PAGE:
For Ace Milner…
I love it when i WIN. Let me explain some quick concepts and tell you a lovely story about the WIN Strategy, where I learned what WINing is, and the methods I use to keep WINing. It comforts me enormously to write. A blank page is my personal retreat to compartmentalize and truly think.
Where on Earth did I learn something as obscure as the WIN Strategy? It may sound like one of many corporate strategies that shift frequently. It’s not. Parker taught me how to make it a way of life. Similar to everything else Parker Hannifin and my peers under their employment taught me, it was repeated. Again. And again. And again… This kind of indoctrination is precisely what I needed. I suppose I craved structure even in my youth.
the following is what has been playing on repeat in my mind since 2002.”The foundation of the Win Strategy formalized the idea that encouraging employees to take action and ownership in their work will enable us to improve our performance and achieve our goals.”
Remember when I said I own my disease? If you missed it, see above. My peers and I were equally committed to fostering a clean and standardized workplace. We had a common goal–increasing efficiency. Parker challenged me to achieve this by rewarding me for anything, no matter how seemingly inconsequential, to expedite our arrival at our destination. The ultimate goal is the bottom line, and this is what Parker owns. From their corporate governance to the thick of the shipping bureau, the customer service desk, or the manufacturing floor, all follow the same line of thinking—if I can make my job easier (make more money for the company), why not do it (increase product flow from assembly to end-use hands, which results in better everything. Your product comes from manufacturing with more speed. Wait times decrease. Cash flow becomes invariably more fluid. And what does this wonderfully innovative and well-oiled machine create? A renewable energy source (or idea source) which comes not from some consulting company, but from the guy who spends his days running the machine, or the Order Desk worker getting reamed out by a client because they have open orders which haven’t yet shipped. These are the people Parker empowers to improve performance.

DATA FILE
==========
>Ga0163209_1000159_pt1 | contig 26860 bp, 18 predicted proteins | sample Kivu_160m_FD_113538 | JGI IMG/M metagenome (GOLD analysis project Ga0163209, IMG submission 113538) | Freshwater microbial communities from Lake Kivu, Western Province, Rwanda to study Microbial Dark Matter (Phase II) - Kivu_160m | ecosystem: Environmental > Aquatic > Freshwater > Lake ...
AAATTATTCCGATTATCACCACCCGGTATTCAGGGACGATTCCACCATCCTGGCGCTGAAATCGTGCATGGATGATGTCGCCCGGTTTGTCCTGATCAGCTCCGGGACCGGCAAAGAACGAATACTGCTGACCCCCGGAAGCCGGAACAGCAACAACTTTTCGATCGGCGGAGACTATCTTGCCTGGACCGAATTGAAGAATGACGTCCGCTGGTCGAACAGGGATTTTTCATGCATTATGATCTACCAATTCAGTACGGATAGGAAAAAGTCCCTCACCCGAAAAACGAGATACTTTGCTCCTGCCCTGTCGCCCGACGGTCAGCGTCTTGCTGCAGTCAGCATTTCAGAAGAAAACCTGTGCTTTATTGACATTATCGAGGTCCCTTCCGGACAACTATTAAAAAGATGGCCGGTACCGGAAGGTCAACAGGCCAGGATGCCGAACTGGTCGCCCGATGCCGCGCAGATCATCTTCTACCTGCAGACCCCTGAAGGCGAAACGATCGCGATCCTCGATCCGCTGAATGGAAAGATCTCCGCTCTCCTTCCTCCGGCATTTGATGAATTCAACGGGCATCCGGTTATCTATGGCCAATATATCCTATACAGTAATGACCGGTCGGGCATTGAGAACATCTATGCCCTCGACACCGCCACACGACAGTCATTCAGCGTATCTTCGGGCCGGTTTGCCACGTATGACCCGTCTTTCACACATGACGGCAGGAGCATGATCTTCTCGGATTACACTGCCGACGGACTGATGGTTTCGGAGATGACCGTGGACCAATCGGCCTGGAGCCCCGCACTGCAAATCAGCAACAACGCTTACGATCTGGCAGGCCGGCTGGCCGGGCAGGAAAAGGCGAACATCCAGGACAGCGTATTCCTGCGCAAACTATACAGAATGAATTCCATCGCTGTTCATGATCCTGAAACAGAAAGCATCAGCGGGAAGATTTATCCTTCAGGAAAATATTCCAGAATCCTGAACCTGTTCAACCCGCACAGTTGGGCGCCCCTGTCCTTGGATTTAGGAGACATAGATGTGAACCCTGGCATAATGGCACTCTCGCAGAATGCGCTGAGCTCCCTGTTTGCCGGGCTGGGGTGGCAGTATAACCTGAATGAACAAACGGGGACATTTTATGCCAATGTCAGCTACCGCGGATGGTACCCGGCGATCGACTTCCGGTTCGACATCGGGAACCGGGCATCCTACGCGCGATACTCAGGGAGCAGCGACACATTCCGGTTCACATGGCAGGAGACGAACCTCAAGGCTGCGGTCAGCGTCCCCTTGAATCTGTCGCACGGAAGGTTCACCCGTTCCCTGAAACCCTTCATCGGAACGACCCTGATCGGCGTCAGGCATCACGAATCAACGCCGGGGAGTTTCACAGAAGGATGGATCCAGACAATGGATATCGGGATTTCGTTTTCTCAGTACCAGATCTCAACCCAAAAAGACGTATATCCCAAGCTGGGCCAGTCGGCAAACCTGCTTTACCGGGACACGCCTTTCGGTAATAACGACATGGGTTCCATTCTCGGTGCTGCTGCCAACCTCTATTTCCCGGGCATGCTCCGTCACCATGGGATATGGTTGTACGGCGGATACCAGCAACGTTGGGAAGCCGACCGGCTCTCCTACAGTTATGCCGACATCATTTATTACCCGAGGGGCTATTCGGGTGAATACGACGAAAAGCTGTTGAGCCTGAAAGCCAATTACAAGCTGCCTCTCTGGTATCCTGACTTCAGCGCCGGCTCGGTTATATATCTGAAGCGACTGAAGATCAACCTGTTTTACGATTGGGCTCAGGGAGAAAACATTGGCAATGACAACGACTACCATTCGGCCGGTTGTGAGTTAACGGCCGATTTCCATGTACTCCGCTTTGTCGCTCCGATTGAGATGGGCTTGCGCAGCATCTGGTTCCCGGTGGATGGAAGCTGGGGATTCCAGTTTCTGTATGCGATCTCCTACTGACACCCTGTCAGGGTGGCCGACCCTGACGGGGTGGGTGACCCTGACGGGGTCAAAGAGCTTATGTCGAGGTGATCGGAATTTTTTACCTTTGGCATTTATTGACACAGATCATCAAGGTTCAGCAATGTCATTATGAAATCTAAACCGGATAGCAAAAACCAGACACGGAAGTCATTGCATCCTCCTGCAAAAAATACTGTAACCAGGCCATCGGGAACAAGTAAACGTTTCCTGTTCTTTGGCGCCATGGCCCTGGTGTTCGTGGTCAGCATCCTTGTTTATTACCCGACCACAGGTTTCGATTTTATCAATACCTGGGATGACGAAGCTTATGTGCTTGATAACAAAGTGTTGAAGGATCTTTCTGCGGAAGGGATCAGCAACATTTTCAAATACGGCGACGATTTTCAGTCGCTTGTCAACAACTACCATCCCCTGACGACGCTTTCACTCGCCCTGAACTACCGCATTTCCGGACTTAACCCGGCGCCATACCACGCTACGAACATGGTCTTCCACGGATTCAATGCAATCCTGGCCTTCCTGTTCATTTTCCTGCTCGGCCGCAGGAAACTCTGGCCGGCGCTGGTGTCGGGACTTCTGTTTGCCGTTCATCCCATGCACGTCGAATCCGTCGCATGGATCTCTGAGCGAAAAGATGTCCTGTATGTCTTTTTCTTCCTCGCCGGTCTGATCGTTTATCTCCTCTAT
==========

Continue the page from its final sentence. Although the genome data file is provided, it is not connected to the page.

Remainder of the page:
And so, it was (and hopefully still is.)Sheer brilliance—when did asking the person who manufactures something how to make the process better become novel? Parker taught me much. University showed me to focus on the task at hand. All you need to do is open your eyes—it’s as simple as that. In what is an almost Jobsian (I haven’t been keeping up-to-date with my pop-culture knowledge—did I just make up a new word that pins the efficiency and creativity of Apple (I’m still and likely always will be a hater) onto the shoulder of Steve Jobs?) Regardless,, the indelible lessons learned over the course of my career are now serving me well. When I successfully navigate my way through the piecemeal setup in my bathroom and get into the shower autonomously, well folks, that’s a WIN. When I get 6 loads of laundry done in a day (granted, it should never get that way—that’s where ownership comes in,) that’s a WIN. The fact that I have been off all pharmaceuticals since May is a huge WIN. So Parker’s corporate mantra has been somewhat modified:
The foundation of the Win Strategy formalized the idea that encouraging employees to (I must) take action and ownership in their work (everything I do—trust me, it’s all work) (it) will enable us (me) to improve our (my) performance and achieve our (my) goals.”
The transformation of the philosophy behind everything Parker has been a tremendously beneficial thing for me, far as things go. It was only made possible when I paired everything Parker with University–I began to notice that ‘I was able to take pause, orient my thoughts, and work through a problem. I owe just as much to two entry level University English classes as I do to Parker—they taught me business, school gave me focus, often an ability to see what is so blatantly obvious that it flew right by me. Notwithstanding, I have an overabundance of time to think. I have an affinity for obscurity—some ideas are good, some bad. As long as I keep trying, I will WIN.